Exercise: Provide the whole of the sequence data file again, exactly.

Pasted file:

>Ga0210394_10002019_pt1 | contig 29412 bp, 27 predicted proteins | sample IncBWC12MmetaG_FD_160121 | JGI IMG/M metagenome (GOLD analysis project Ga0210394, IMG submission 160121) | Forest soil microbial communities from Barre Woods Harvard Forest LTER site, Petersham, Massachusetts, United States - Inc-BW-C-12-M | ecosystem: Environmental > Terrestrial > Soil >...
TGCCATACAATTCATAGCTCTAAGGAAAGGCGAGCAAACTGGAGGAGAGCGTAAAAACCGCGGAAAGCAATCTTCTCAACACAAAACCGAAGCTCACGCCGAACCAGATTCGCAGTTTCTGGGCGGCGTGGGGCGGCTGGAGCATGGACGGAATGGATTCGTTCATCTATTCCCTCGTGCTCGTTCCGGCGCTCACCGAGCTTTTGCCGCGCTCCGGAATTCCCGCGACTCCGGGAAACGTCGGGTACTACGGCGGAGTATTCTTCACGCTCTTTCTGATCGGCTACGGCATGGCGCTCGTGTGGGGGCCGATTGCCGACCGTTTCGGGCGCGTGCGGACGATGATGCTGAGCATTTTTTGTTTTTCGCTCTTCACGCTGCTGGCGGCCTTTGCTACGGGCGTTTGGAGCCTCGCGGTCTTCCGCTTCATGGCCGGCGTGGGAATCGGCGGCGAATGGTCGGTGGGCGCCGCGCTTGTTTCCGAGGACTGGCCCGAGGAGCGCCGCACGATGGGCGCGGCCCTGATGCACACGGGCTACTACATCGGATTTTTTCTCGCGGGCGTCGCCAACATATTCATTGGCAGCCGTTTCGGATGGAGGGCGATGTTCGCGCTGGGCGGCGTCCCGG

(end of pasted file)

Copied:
>Ga0210394_10002019_pt1 | contig 29412 bp, 27 predicted proteins | sample IncBWC12MmetaG_FD_160121 | JGI IMG/M metagenome (GOLD analysis project Ga0210394, IMG submission 160121) | Forest soil microbial communities from Barre Woods Harvard Forest LTER site, Petersham, Massachusetts, United States - Inc-BW-C-12-M | ecosystem: Environmental > Terrestrial > Soil >...
TGCCATACAATTCATAGCTCTAAGGAAAGGCGAGCAAACTGGAGGAGAGCGTAAAAACCGCGGAAAGCAATCTTCTCAACACAAAACCGAAGCTCACGCCGAACCAGATTCGCAGTTTCTGGGCGGCGTGGGGCGGCTGGAGCATGGACGGAATGGATTCGTTCATCTATTCCCTCGTGCTCGTTCCGGCGCTCACCGAGCTTTTGCCGCGCTCCGGAATTCCCGCGACTCCGGGAAACGTCGGGTACTACGGCGGAGTATTCTTCACGCTCTTTCTGATCGGCTACGGCATGGCGCTCGTGTGGGGGCCGATTGCCGACCGTTTCGGGCGCGTGCGGACGATGATGCTGAGCATTTTTTGTTTTTCGCTCTTCACGCTGCTGGCGGCCTTTGCTACGGGCGTTTGGAGCCTCGCGGTCTTCCGCTTCATGGCCGGCGTGGGAATCGGCGGCGAATGGTCGGTGGGCGCCGCGCTTGTTTCCGAGGACTGGCCCGAGGAGCGCCGCACGATGGGCGCGGCCCTGATGCACACGGGCTACTACATCGGATTTTTTCTCGCGGGCGTCGCCAACATATTCATTGGCAGCCGTTTCGGATGGAGGGCGATGTTCGCGCTGGGCGGCGTCCCGG